The elephant in the room here, in addition to the obvious warning about government health care, is that hospice care can be deadly. Palliative care, such as morphine can actually hasten death. But that discussion is for another time. Time and again we are told that all the horror stories we hear about Britain's Health care system are simply part of the "myths" that those bad old, uncaring "political terrorists" people on the Right are peddling. Well, maybe not. From the Telegraph H/T Touchstone:
In 2007-08 16.5 per cent of deaths in Britain came about after continuous deep sedation, according to researchers at the Barts and the London School of Medicine and Dentistry, twice as many as in Belgium and the Netherlands.
In a letter to the Telegraph, palliative care experts including Professor Peter Millard, Emeritus Professor of Geriatrics, University of London, Dr Peter Hargreaves, a consultant in Palliative Medicine at St Luke’s cancer centre in Guildford, and four others warn:“Forecasting death is an inexact science,” they say. Patients are being diagnosed as being close to death “without regard to the fact that the diagnosis could be wrong.”
Sounds like a panel of experts "helping" by keeping health costs down.
The warning comes just a week after a report by the Patients Association estimated that up to one million patients had received poor or cruel care on the NHS.
The scheme, called the Liverpool Care Pathway (LCP), was designed to reduce patient suffering in their final hours.
It was recommended as a model by the National Institute for Health and Clinical Excellence (Nice), the Government’s health scrutiny body, in 2004.
Under the guidelines the decision to diagnose that a patient is close to death is made by the entire medical team treating them, including a senior doctor.
They look for signs that a patient is approaching their final hours, which can include if patients have lost consciousness or whether they are having difficulty swallowing medication.However, doctors warn that these signs can point to other medical problems. Patients can become semi-conscious and confused as a side effect of pain-killing drugs such as morphine if they are also dehydrated, for instance.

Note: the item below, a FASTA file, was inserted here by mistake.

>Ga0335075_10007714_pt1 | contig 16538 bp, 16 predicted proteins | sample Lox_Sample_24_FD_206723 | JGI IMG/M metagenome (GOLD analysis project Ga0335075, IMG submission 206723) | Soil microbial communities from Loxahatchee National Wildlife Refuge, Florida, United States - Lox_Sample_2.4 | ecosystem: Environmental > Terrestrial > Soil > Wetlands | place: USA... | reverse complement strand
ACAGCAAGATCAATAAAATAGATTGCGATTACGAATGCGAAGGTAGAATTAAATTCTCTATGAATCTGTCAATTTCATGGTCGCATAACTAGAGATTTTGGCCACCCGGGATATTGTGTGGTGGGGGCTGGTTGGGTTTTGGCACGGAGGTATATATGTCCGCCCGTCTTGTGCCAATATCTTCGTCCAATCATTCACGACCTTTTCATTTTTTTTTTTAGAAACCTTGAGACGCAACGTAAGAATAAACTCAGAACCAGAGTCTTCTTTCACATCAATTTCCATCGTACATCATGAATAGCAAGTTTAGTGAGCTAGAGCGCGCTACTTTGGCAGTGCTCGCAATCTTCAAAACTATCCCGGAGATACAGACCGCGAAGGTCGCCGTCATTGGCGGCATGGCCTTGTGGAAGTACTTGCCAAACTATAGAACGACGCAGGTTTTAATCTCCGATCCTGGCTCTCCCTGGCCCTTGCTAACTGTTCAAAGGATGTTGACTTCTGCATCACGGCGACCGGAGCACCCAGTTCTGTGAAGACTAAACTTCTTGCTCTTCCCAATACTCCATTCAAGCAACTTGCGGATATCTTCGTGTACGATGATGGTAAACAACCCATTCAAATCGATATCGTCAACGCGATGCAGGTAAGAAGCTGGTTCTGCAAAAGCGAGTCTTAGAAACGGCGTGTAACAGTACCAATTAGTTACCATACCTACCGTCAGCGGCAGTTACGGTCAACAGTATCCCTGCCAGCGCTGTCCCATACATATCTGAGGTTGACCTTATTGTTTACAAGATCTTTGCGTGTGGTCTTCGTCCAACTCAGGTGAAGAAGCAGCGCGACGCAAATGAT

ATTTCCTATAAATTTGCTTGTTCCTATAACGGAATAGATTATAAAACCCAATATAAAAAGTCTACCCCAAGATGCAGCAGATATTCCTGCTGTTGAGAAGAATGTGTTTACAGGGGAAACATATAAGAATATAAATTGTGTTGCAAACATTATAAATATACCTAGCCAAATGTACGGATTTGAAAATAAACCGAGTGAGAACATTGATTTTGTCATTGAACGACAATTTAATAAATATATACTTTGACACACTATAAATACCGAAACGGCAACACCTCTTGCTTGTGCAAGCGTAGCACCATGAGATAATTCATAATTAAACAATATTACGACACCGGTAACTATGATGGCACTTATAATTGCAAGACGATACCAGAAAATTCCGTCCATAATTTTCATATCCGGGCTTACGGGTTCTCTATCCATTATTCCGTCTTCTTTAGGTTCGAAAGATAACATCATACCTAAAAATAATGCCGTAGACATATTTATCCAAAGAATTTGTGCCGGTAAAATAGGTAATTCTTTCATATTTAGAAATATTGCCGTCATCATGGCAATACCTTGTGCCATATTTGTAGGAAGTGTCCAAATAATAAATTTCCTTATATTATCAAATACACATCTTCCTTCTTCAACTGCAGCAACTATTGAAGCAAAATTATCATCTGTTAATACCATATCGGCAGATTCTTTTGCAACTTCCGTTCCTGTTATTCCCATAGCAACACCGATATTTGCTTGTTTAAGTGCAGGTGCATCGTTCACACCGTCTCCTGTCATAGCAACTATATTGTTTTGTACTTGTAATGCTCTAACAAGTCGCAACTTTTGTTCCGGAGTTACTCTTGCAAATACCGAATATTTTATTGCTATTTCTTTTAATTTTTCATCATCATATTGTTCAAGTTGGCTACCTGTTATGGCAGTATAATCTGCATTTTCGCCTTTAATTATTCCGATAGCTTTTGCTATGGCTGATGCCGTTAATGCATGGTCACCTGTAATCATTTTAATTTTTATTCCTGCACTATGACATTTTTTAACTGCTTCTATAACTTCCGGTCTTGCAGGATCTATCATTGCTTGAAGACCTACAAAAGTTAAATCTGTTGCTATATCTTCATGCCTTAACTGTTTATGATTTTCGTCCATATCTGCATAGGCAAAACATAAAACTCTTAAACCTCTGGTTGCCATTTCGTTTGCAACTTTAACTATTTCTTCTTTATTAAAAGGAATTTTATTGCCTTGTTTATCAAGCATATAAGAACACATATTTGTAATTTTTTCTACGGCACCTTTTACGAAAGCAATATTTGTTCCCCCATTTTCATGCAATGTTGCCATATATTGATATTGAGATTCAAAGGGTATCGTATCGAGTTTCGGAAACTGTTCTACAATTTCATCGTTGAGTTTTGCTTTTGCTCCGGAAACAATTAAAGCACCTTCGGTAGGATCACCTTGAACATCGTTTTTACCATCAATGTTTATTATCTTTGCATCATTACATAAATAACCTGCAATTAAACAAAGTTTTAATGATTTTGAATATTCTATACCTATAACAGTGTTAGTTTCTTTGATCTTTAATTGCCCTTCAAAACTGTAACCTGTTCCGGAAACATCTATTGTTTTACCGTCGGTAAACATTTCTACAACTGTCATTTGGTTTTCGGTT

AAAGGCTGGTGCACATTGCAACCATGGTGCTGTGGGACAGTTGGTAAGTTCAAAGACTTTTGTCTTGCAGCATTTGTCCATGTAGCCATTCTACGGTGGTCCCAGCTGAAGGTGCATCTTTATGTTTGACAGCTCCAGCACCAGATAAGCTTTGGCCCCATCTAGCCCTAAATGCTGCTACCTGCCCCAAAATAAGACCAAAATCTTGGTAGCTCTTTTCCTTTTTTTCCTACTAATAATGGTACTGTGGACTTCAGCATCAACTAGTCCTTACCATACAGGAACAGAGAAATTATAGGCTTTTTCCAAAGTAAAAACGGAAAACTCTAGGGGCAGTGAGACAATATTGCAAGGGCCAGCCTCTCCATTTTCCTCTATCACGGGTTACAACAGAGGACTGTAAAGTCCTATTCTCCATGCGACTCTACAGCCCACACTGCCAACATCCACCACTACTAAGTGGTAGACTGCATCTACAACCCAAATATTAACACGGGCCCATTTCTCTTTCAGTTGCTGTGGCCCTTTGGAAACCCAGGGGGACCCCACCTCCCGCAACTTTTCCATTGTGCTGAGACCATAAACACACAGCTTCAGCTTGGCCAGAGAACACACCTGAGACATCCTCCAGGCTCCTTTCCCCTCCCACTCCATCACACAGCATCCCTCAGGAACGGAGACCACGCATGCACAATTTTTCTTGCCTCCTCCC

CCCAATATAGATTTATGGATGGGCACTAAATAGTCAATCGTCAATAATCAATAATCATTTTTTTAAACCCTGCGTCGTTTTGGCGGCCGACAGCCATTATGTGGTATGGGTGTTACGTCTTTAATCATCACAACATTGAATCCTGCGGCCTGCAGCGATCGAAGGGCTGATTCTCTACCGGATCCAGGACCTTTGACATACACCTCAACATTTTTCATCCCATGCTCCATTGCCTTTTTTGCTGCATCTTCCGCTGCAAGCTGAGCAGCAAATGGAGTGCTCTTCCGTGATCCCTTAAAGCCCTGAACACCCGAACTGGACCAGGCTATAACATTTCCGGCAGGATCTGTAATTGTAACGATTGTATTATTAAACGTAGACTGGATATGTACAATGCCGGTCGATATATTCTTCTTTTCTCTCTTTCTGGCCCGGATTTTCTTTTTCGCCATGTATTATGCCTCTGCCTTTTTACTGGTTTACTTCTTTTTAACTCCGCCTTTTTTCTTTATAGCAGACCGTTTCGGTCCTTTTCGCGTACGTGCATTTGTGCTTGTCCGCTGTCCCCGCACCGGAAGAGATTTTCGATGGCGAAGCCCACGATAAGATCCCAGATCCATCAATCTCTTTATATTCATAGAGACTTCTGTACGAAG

When a decision has been made to place a patient on the pathway doctors are then recommended to consider removing medication or invasive procedures, such as intravenous drips, which are no longer of benefit.
If a patient is judged to still be able to eat or drink food and water will still be offered to them, as this is considered nursing care rather than medical intervention.
Dr Hargreaves said that this depended, however, on constant assessment of a patient’s condition.
He added that some patients were being “wrongly” put on the pathway, which created a “self-fulfilling prophecy” that they would die.
He said: “I have been practising palliative medicine for more than 20 years and I am getting more concerned about this “death pathway” that is coming in.“Patients who are allowed to become dehydrated and then become confused can be wrongly put on this pathway.”
He said that he had personally taken patients off the pathway who went on to live for “significant” amounts of time and warned that many doctors were not checking the progress of patients enough to notice improvement in their condition.“If they are sedated it is much harder to see that a patient is getting better,” Prof Millard said.